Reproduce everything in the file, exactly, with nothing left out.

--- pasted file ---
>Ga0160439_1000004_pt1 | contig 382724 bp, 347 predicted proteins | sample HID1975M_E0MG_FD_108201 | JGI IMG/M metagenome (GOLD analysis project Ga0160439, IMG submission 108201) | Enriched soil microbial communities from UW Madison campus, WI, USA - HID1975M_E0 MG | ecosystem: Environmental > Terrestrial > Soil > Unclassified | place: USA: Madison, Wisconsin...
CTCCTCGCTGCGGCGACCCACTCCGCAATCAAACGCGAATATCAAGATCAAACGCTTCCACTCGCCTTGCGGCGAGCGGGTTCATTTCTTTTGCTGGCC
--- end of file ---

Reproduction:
>Ga0160439_1000004_pt1 | contig 382724 bp, 347 predicted proteins | sample HID1975M_E0MG_FD_108201 | JGI IMG/M metagenome (GOLD analysis project Ga0160439, IMG submission 108201) | Enriched soil microbial communities from UW Madison campus, WI, USA - HID1975M_E0 MG | ecosystem: Environmental > Terrestrial > Soil > Unclassified | place: USA: Madison, Wisconsin...
CTCCTCGCTGCGGCGACCCACTCCGCAATCAAACGCGAATATCAAGATCAAACGCTTCCACTCGCCTTGCGGCGAGCGGGTTCATTTCTTTTGCTGGCC